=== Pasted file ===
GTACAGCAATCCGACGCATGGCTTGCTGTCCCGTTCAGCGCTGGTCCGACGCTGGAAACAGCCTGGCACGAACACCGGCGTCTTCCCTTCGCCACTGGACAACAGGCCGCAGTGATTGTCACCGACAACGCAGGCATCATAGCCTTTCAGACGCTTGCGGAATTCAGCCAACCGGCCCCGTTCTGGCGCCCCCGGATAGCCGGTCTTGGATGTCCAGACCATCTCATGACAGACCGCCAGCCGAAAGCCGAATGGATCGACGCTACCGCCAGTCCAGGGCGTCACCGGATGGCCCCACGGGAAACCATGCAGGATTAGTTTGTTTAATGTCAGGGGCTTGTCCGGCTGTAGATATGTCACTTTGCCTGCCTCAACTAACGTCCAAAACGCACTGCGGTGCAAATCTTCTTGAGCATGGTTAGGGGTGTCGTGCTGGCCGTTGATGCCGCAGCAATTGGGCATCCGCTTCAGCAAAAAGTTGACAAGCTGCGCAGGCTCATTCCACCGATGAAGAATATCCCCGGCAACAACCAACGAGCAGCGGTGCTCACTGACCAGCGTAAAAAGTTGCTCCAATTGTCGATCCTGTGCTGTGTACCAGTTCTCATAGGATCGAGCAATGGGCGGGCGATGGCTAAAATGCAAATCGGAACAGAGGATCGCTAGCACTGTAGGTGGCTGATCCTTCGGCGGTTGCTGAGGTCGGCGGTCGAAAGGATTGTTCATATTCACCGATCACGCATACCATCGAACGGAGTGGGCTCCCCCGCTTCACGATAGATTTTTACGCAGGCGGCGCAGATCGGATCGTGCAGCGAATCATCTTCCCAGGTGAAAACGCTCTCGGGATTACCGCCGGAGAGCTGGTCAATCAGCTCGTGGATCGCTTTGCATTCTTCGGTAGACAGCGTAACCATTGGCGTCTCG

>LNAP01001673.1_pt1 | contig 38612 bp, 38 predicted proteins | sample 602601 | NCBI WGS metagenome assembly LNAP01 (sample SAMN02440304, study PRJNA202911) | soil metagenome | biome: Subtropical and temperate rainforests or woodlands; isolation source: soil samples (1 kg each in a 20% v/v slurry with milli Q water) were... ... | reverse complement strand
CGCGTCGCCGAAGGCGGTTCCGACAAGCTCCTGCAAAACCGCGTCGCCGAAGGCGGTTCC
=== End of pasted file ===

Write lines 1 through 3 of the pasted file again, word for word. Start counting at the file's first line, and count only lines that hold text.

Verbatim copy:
GTACAGCAATCCGACGCATGGCTTGCTGTCCCGTTCAGCGCTGGTCCGACGCTGGAAACAGCCTGGCACGAACACCGGCGTCTTCCCTTCGCCACTGGACAACAGGCCGCAGTGATTGTCACCGACAACGCAGGCATCATAGCCTTTCAGACGCTTGCGGAATTCAGCCAACCGGCCCCGTTCTGGCGCCCCCGGATAGCCGGTCTTGGATGTCCAGACCATCTCATGACAGACCGCCAGCCGAAAGCCGAATGGATCGACGCTACCGCCAGTCCAGGGCGTCACCGGATGGCCCCACGGGAAACCATGCAGGATTAGTTTGTTTAATGTCAGGGGCTTGTCCGGCTGTAGATATGTCACTTTGCCTGCCTCAACTAACGTCCAAAACGCACTGCGGTGCAAATCTTCTTGAGCATGGTTAGGGGTGTCGTGCTGGCCGTTGATGCCGCAGCAATTGGGCATCCGCTTCAGCAAAAAGTTGACAAGCTGCGCAGGCTCATTCCACCGATGAAGAATATCCCCGGCAACAACCAACGAGCAGCGGTGCTCACTGACCAGCGTAAAAAGTTGCTCCAATTGTCGATCCTGTGCTGTGTACCAGTTCTCATAGGATCGAGCAATGGGCGGGCGATGGCTAAAATGCAAATCGGAACAGAGGATCGCTAGCACTGTAGGTGGCTGATCCTTCGGCGGTTGCTGAGGTCGGCGGTCGAAAGGATTGTTCATATTCACCGATCACGCATACCATCGAACGGAGTGGGCTCCCCCGCTTCACGATAGATTTTTACGCAGGCGGCGCAGATCGGATCGTGCAGCGAATCATCTTCCCAGGTGAAAACGCTCTCGGGATTACCGCCGGAGAGCTGGTCAATCAGCTCGTGGATCGCTTTGCATTCTTCGGTAGACAGCGTAACCATTGGCGTCTCG

>LNAP01001673.1_pt1 | contig 38612 bp, 38 predicted proteins | sample 602601 | NCBI WGS metagenome assembly LNAP01 (sample SAMN02440304, study PRJNA202911) | soil metagenome | biome: Subtropical and temperate rainforests or woodlands; isolation source: soil samples (1 kg each in a 20% v/v slurry with milli Q water) were... ... | reverse complement strand
CGCGTCGCCGAAGGCGGTTCCGACAAGCTCCTGCAAAACCGCGTCGCCGAAGGCGGTTCC